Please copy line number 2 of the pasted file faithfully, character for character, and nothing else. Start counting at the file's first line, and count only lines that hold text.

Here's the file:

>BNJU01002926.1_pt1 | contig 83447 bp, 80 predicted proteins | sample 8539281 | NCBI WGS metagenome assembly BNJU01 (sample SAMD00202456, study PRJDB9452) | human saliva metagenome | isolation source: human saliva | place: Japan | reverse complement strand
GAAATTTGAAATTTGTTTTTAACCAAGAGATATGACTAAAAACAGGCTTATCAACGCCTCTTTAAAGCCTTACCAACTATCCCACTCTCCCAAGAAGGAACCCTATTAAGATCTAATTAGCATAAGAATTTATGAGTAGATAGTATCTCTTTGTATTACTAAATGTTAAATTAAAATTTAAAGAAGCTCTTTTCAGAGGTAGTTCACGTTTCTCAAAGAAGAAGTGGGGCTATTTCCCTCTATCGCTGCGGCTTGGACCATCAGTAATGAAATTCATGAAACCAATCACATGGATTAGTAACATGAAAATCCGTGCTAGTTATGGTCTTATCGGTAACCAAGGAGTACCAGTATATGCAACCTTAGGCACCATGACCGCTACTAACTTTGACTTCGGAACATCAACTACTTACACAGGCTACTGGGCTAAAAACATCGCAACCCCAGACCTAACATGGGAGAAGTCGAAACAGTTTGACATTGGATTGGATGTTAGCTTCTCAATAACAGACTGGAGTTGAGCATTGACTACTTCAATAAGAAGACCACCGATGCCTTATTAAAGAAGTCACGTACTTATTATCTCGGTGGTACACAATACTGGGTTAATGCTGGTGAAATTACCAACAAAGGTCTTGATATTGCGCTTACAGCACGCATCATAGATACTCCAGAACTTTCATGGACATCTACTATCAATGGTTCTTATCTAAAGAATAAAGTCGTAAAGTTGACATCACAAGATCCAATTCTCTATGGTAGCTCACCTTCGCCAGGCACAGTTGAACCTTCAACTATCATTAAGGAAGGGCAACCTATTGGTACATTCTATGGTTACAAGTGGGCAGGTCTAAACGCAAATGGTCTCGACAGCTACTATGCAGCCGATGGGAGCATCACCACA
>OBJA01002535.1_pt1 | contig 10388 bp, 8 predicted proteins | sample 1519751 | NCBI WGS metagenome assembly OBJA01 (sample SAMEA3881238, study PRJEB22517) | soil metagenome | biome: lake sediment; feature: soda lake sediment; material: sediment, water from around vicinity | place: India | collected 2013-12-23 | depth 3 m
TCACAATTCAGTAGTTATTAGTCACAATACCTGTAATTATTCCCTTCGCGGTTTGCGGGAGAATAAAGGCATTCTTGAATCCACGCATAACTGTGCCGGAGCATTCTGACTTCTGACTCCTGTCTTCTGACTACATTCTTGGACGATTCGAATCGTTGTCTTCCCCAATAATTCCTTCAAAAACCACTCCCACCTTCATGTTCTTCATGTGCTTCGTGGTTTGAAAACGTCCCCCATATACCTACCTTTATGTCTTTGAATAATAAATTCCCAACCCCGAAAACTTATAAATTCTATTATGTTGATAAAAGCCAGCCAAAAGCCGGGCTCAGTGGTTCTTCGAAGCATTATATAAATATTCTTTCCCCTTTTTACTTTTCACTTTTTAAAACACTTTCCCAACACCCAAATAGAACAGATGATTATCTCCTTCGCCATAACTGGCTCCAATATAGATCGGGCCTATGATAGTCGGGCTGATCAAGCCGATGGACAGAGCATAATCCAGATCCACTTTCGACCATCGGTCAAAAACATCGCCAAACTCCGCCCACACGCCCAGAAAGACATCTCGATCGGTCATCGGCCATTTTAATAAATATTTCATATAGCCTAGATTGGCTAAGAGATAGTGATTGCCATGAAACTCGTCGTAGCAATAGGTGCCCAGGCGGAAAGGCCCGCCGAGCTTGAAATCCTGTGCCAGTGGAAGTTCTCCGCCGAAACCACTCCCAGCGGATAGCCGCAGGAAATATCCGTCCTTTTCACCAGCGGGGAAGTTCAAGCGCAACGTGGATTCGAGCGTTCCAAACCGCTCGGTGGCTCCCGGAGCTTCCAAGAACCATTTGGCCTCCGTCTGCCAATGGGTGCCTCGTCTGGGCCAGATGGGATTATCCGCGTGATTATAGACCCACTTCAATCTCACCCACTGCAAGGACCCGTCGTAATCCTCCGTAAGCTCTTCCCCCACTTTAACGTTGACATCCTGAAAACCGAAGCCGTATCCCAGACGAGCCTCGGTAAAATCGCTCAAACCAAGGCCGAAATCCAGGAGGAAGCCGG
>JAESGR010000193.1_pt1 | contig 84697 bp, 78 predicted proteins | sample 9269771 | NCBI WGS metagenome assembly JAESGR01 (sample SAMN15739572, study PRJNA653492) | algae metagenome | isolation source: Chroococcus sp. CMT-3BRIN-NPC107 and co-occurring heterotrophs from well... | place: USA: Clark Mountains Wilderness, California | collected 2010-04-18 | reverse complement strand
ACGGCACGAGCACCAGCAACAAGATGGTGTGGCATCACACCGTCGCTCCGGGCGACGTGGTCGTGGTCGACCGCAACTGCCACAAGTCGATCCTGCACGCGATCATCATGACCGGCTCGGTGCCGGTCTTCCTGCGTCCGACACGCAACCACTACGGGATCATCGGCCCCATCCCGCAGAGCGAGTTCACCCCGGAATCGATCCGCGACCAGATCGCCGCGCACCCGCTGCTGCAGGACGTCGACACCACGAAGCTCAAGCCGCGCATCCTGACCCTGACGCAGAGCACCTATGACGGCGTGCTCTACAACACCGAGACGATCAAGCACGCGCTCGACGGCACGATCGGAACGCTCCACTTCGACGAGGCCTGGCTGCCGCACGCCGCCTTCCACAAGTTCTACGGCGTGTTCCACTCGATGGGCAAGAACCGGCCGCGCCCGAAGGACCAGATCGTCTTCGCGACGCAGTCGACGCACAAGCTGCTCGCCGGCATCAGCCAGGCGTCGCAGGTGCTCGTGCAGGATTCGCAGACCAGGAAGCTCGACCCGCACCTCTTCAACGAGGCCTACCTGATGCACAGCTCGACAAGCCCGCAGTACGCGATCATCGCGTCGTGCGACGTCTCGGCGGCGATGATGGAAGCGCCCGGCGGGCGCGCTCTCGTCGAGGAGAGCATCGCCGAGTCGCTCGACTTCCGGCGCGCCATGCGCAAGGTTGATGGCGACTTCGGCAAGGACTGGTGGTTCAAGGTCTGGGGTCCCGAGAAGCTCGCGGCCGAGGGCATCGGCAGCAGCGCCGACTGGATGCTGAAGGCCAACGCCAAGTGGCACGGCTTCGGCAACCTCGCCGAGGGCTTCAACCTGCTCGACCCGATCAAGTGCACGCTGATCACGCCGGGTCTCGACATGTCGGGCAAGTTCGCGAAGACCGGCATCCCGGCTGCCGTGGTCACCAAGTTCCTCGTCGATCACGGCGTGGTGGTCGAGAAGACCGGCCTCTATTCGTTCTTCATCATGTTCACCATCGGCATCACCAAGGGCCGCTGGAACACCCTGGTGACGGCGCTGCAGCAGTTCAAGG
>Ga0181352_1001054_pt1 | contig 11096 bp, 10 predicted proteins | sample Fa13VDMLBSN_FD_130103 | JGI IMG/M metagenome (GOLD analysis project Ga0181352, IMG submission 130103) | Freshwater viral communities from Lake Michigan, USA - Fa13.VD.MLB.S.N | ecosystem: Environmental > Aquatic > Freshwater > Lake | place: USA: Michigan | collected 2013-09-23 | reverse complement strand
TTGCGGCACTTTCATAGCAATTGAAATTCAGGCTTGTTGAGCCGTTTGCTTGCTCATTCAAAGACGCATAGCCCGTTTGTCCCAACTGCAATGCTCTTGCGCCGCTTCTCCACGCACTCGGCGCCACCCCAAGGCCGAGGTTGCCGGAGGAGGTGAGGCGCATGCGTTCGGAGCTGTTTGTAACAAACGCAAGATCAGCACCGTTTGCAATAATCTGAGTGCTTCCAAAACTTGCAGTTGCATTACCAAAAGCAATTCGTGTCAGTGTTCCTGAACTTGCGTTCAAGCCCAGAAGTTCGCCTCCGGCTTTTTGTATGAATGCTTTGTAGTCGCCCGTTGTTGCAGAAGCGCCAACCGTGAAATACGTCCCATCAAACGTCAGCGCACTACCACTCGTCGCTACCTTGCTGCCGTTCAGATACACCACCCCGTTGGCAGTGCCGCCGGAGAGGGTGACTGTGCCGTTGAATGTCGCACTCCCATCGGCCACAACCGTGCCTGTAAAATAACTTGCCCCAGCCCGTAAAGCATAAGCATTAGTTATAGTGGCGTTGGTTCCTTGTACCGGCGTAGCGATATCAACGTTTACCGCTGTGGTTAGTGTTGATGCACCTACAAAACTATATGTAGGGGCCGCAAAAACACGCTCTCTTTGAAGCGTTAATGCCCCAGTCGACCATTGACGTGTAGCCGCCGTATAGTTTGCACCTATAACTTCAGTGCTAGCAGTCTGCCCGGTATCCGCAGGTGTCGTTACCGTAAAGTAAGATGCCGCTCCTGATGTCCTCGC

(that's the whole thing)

GAAATTTGAAATTTGTTTTTAACCAAGAGATATGACTAAAAACAGGCTTATCAACGCCTCTTTAAAGCCTTACCAACTATCCCACTCTCCCAAGAAGGAACCCTATTAAGATCTAATTAGCATAAGAATTTATGAGTAGATAGTATCTCTTTGTATTACTAAATGTTAAATTAAAATTTAAAGAAGCTCTTTTCAGAGGTAGTTCACGTTTCTCAAAGAAGAAGTGGGGCTATTTCCCTCTATCGCTGCGGCTTGGACCATCAGTAATGAAATTCATGAAACCAATCACATGGATTAGTAACATGAAAATCCGTGCTAGTTATGGTCTTATCGGTAACCAAGGAGTACCAGTATATGCAACCTTAGGCACCATGACCGCTACTAACTTTGACTTCGGAACATCAACTACTTACACAGGCTACTGGGCTAAAAACATCGCAACCCCAGACCTAACATGGGAGAAGTCGAAACAGTTTGACATTGGATTGGATGTTAGCTTCTCAATAACAGACTGGAGTTGAGCATTGACTACTTCAATAAGAAGACCACCGATGCCTTATTAAAGAAGTCACGTACTTATTATCTCGGTGGTACACAATACTGGGTTAATGCTGGTGAAATTACCAACAAAGGTCTTGATATTGCGCTTACAGCACGCATCATAGATACTCCAGAACTTTCATGGACATCTACTATCAATGGTTCTTATCTAAAGAATAAAGTCGTAAAGTTGACATCACAAGATCCAATTCTCTATGGTAGCTCACCTTCGCCAGGCACAGTTGAACCTTCAACTATCATTAAGGAAGGGCAACCTATTGGTACATTCTATGGTTACAAGTGGGCAGGTCTAAACGCAAATGGTCTCGACAGCTACTATGCAGCCGATGGGAGCATCACCACA